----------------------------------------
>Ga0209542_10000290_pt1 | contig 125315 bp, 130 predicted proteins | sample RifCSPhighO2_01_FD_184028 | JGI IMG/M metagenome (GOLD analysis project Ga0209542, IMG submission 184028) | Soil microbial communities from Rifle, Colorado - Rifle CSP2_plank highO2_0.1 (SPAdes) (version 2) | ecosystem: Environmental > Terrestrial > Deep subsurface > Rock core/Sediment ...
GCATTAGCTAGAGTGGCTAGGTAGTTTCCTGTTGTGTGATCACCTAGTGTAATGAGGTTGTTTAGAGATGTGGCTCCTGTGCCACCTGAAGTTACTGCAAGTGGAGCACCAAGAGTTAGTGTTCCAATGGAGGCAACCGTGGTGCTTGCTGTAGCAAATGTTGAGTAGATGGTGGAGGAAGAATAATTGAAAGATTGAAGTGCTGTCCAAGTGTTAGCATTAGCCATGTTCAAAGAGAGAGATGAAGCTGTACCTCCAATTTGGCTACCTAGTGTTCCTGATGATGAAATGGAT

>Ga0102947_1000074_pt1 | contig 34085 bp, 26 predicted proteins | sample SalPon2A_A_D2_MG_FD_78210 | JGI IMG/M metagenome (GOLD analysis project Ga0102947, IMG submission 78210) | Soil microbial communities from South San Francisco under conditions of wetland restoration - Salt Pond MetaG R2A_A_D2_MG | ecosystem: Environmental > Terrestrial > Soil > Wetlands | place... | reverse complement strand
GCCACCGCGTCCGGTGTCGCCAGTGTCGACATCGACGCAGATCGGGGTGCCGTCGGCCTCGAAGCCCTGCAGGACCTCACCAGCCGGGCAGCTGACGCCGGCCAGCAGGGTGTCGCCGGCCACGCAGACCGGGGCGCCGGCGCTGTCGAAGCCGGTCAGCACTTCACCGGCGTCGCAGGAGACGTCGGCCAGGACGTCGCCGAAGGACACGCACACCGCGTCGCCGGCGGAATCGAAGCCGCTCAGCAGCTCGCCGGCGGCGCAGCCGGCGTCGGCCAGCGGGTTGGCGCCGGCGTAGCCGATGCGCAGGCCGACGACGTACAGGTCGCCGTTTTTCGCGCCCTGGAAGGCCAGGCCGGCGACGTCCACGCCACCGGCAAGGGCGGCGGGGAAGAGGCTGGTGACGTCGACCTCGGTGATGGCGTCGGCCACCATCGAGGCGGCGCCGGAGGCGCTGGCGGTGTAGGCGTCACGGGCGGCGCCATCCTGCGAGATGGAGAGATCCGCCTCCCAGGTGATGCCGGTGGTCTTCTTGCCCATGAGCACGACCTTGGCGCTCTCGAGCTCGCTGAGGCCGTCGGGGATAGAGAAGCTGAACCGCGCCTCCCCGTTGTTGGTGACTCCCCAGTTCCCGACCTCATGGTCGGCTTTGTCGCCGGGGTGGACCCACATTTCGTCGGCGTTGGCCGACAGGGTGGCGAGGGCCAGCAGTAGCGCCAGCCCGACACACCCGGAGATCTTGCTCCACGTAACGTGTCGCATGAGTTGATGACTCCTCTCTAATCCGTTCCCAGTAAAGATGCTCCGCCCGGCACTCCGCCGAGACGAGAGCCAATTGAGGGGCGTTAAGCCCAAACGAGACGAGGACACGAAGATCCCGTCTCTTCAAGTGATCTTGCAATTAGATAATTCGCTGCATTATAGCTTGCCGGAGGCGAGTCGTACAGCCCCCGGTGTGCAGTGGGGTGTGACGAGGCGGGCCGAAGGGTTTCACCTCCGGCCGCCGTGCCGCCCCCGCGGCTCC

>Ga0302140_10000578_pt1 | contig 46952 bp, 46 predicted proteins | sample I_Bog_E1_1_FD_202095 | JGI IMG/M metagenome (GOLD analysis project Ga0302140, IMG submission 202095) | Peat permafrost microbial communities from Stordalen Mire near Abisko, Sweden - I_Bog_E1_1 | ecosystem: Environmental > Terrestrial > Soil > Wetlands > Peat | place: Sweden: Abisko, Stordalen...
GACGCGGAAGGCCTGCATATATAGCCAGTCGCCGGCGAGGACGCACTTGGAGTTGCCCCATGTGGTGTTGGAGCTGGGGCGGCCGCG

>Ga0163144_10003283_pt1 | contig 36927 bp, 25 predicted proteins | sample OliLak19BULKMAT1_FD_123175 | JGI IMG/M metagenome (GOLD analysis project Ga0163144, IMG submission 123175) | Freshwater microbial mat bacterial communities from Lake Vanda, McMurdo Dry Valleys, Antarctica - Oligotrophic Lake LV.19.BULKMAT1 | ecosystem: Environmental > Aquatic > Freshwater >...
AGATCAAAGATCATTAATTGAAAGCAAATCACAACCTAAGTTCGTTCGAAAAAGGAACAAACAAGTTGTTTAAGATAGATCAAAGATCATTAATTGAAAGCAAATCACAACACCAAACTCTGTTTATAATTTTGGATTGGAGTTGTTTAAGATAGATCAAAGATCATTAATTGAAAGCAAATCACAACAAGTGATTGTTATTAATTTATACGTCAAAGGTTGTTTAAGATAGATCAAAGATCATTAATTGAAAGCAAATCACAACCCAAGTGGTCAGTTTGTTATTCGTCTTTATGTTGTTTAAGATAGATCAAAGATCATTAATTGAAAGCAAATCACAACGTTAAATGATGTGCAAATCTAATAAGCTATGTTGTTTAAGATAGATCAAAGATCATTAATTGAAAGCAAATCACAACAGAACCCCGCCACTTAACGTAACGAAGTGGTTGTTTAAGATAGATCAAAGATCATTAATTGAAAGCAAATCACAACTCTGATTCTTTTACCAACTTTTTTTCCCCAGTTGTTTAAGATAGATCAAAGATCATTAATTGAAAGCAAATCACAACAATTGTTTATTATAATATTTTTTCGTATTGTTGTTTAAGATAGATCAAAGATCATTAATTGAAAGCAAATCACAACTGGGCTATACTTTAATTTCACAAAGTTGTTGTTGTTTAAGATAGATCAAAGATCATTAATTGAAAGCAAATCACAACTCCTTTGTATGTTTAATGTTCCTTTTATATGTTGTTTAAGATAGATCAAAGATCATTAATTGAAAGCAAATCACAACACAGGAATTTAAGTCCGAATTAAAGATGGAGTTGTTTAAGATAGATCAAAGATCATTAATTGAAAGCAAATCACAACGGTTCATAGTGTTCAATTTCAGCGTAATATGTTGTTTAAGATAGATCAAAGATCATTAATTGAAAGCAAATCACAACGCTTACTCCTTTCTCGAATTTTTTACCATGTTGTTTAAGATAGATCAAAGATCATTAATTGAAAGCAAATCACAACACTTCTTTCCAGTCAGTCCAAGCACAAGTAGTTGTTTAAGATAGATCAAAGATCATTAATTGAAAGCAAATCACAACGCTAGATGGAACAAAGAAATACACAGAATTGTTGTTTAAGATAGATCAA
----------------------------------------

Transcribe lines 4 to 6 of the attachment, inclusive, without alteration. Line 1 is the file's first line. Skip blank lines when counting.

GCCACCGCGTCCGGTGTCGCCAGTGTCGACATCGACGCAGATCGGGGTGCCGTCGGCCTCGAAGCCCTGCAGGACCTCACCAGCCGGGCAGCTGACGCCGGCCAGCAGGGTGTCGCCGGCCACGCAGACCGGGGCGCCGGCGCTGTCGAAGCCGGTCAGCACTTCACCGGCGTCGCAGGAGACGTCGGCCAGGACGTCGCCGAAGGACACGCACACCGCGTCGCCGGCGGAATCGAAGCCGCTCAGCAGCTCGCCGGCGGCGCAGCCGGCGTCGGCCAGCGGGTTGGCGCCGGCGTAGCCGATGCGCAGGCCGACGACGTACAGGTCGCCGTTTTTCGCGCCCTGGAAGGCCAGGCCGGCGACGTCCACGCCACCGGCAAGGGCGGCGGGGAAGAGGCTGGTGACGTCGACCTCGGTGATGGCGTCGGCCACCATCGAGGCGGCGCCGGAGGCGCTGGCGGTGTAGGCGTCACGGGCGGCGCCATCCTGCGAGATGGAGAGATCCGCCTCCCAGGTGATGCCGGTGGTCTTCTTGCCCATGAGCACGACCTTGGCGCTCTCGAGCTCGCTGAGGCCGTCGGGGATAGAGAAGCTGAACCGCGCCTCCCCGTTGTTGGTGACTCCCCAGTTCCCGACCTCATGGTCGGCTTTGTCGCCGGGGTGGACCCACATTTCGTCGGCGTTGGCCGACAGGGTGGCGAGGGCCAGCAGTAGCGCCAGCCCGACACACCCGGAGATCTTGCTCCACGTAACGTGTCGCATGAGTTGATGACTCCTCTCTAATCCGTTCCCAGTAAAGATGCTCCGCCCGGCACTCCGCCGAGACGAGAGCCAATTGAGGGGCGTTAAGCCCAAACGAGACGAGGACACGAAGATCCCGTCTCTTCAAGTGATCTTGCAATTAGATAATTCGCTGCATTATAGCTTGCCGGAGGCGAGTCGTACAGCCCCCGGTGTGCAGTGGGGTGTGACGAGGCGGGCCGAAGGGTTTCACCTCCGGCCGCCGTGCCGCCCCCGCGGCTCC

>Ga0302140_10000578_pt1 | contig 46952 bp, 46 predicted proteins | sample I_Bog_E1_1_FD_202095 | JGI IMG/M metagenome (GOLD analysis project Ga0302140, IMG submission 202095) | Peat permafrost microbial communities from Stordalen Mire near Abisko, Sweden - I_Bog_E1_1 | ecosystem: Environmental > Terrestrial > Soil > Wetlands > Peat | place: Sweden: Abisko, Stordalen...
GACGCGGAAGGCCTGCATATATAGCCAGTCGCCGGCGAGGACGCACTTGGAGTTGCCCCATGTGGTGTTGGAGCTGGGGCGGCCGCG